This means, for example, that any application of the recycled CRT glass could not involve it being placed in the ground.  This would preclude such uses as building materials, road construction additive, or oil-field filler. The new challenge allows more time for solutions, 90 days versus 30, which will perhaps cast a wider net. Because the economics are not particularly attractive, a “free market” solution has yet to appear. The identification of new applications for the glass could change that.

I asked Christian Stevenson, InnoCentive’s director of premium challenges about the solver community. Interestingly, he told me that, “We often find that when those challenges are solved, the person who solves it is not just another person in that same discipline. It’s usually someone in a related discipline.”

Hence, the proverbial out-of-the-box thinking that can sometimes completely reframe the problem and attack it from a different angle, leading to a relatively simple solution.

Further evidence of this is the diversity of the solver community. In a survey taken when they submit, they are given a choice of 20 industries describing their background. According to Stevenson, the second most common selection is “Other.” Yet a full 60 percent of them have an educational level of Master’s degree or higher.

In the first challenge, most of the submissions fell into two categories. First, were methods of purifying the glass, by safely and effectively removing the lead, allowing each component to then be safely recycled. Two of the three winning solutions took this approach. The second approach found new applications for leaded glass, such as the one suggested by Kirby.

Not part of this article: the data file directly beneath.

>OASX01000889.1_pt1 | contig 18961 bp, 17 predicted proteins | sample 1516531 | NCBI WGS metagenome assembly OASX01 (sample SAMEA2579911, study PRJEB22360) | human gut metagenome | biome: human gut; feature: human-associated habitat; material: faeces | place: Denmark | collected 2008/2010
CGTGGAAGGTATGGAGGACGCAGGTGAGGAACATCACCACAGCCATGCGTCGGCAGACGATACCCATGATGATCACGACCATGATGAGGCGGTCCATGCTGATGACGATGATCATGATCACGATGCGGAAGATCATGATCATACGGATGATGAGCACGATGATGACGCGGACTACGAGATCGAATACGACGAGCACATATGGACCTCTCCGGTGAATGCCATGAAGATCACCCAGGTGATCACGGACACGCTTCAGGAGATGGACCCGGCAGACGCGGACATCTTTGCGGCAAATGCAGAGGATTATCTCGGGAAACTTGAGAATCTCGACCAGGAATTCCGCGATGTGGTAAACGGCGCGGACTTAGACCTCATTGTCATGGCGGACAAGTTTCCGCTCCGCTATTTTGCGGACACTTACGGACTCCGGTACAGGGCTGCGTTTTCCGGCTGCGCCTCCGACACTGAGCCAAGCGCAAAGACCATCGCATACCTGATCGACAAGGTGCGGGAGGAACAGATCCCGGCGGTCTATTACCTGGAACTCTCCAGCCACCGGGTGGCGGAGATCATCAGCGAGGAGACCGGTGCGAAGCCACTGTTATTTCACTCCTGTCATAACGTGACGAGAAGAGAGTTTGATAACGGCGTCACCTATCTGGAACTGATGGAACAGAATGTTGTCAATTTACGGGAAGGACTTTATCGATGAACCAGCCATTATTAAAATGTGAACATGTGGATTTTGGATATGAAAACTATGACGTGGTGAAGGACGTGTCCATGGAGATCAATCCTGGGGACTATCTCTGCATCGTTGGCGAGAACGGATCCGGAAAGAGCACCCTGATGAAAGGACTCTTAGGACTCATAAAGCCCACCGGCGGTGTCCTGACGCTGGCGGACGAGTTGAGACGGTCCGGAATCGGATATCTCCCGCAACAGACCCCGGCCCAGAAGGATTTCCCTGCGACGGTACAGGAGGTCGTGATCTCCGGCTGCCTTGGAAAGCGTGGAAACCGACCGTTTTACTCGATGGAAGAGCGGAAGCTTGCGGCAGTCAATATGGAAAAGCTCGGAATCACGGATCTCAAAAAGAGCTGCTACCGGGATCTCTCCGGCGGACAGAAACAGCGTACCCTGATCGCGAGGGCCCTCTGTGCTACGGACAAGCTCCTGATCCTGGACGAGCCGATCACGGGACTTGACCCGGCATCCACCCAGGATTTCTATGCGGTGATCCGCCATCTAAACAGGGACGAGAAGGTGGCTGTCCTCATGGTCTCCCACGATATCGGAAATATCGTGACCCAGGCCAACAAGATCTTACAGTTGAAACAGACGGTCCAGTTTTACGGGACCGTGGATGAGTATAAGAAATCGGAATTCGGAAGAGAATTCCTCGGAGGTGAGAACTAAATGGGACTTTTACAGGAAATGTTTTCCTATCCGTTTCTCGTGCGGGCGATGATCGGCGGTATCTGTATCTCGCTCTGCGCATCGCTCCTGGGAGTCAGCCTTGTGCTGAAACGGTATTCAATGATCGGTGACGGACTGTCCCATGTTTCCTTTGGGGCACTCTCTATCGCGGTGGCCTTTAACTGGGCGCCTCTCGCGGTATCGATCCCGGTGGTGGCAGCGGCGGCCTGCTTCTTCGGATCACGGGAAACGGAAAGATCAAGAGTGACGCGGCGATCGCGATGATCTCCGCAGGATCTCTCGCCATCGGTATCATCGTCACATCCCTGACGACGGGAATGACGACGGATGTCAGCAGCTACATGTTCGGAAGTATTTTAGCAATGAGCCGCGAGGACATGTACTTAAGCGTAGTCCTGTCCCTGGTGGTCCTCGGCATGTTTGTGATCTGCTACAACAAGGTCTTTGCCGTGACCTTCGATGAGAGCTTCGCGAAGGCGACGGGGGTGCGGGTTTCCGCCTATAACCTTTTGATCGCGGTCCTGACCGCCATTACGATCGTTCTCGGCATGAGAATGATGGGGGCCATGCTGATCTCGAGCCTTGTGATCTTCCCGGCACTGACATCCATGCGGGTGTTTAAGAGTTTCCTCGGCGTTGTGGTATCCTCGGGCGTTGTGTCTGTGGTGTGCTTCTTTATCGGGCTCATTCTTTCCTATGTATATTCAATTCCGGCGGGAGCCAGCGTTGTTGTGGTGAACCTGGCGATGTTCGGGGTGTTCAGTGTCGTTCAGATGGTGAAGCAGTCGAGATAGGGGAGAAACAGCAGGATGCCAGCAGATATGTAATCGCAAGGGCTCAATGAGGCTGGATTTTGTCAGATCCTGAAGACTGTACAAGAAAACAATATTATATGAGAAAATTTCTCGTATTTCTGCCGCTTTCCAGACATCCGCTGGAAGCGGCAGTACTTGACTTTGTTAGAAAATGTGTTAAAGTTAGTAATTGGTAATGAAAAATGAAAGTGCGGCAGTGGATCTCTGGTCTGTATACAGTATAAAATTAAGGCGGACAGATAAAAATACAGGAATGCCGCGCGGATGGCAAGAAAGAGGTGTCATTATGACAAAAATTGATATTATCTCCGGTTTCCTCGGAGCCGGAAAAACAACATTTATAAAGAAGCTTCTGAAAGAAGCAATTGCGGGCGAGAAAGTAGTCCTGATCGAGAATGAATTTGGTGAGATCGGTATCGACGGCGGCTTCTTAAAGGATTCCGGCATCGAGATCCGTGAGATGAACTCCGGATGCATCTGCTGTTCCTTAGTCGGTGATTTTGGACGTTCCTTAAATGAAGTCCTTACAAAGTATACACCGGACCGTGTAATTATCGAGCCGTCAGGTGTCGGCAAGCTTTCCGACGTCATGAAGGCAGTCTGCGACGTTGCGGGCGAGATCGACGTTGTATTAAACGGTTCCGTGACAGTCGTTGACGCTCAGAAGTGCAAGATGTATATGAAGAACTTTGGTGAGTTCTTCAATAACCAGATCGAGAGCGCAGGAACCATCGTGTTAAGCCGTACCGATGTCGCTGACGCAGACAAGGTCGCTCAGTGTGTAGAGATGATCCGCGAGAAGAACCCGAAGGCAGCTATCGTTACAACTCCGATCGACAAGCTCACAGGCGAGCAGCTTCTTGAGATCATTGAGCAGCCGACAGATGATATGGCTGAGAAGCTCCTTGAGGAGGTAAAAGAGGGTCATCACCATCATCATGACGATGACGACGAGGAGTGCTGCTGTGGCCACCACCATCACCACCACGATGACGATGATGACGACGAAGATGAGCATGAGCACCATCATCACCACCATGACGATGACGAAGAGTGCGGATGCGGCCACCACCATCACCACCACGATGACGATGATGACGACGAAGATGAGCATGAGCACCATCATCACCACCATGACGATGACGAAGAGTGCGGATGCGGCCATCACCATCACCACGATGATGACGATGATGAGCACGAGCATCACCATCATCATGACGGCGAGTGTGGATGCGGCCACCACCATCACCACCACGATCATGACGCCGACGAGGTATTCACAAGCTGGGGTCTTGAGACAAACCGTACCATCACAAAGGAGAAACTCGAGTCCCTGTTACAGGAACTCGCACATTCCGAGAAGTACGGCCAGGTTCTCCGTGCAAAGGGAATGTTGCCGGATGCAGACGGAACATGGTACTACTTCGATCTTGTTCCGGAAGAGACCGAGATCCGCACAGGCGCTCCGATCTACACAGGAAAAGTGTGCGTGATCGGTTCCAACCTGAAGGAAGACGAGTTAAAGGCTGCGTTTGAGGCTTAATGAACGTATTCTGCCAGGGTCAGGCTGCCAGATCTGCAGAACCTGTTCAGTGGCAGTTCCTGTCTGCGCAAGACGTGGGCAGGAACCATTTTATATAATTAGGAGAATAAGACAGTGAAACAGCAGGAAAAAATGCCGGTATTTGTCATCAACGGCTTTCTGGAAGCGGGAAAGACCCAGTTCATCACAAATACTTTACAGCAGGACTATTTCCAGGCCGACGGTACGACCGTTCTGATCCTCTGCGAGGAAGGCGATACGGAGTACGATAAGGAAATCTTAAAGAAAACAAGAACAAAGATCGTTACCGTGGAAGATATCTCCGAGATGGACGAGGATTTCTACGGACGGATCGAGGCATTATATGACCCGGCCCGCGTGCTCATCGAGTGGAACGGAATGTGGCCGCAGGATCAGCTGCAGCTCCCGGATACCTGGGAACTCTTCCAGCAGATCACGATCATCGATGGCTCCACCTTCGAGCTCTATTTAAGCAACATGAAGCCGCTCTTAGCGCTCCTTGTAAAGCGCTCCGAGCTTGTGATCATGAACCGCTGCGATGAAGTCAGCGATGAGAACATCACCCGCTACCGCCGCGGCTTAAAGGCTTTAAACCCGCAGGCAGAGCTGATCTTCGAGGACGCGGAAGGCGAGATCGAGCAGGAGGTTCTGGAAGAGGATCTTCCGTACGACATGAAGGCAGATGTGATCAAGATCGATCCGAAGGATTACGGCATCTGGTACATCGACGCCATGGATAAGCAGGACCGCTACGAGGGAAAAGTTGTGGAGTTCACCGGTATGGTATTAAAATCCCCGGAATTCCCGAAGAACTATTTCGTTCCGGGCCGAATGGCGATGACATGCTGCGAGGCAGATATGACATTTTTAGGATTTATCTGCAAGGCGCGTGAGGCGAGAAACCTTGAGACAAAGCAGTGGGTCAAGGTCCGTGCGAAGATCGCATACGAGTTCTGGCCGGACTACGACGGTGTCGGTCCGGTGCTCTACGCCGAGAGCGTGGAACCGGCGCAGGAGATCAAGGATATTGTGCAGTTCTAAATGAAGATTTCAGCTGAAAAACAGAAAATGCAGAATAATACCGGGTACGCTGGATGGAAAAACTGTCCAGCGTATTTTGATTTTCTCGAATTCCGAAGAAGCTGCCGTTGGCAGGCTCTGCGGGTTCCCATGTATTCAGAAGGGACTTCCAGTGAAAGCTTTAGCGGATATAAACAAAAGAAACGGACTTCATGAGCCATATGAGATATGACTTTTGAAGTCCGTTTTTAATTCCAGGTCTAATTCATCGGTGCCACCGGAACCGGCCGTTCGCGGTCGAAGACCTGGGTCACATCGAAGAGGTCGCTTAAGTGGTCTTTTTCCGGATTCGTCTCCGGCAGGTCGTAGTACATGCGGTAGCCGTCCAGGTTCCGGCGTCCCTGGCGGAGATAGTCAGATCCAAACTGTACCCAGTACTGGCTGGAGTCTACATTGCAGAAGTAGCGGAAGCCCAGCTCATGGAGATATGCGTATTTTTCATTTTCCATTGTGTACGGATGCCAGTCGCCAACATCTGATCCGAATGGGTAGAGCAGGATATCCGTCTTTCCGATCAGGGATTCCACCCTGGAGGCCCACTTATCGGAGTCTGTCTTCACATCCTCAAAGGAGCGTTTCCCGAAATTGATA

CEA would really like to elicit more of these. Said Alcorn, “We are looking more for applications where you wouldn’t have to spend the energy to actually separate the stuff, where there is a possible use as a substitute material for something.”

Solvers, if their submission is awarded, must agree to provide a non-exclusive, right to use license to CEA, who, according to Alcorn, has no commercial interest in developing any such technology themselves. Winning entries must meet the fairly stringent environmental criteria, as spelled out in the challenge details (login required), as well as economic viability. Other criteria that would lend weight to a submission would include fast implementation time, suitability for use with other materials (once the supply of CRT glass is exhausted) and the applicability of the solution for government use.

Hopefully this Challenge will bear fruit, allowing CEA to build on their record of success in recycling e-waste. According to their second annual report, just released, 2012 saw 585 million pounds recycled, up from 460 million in the previous year, and past the midway point to their goal.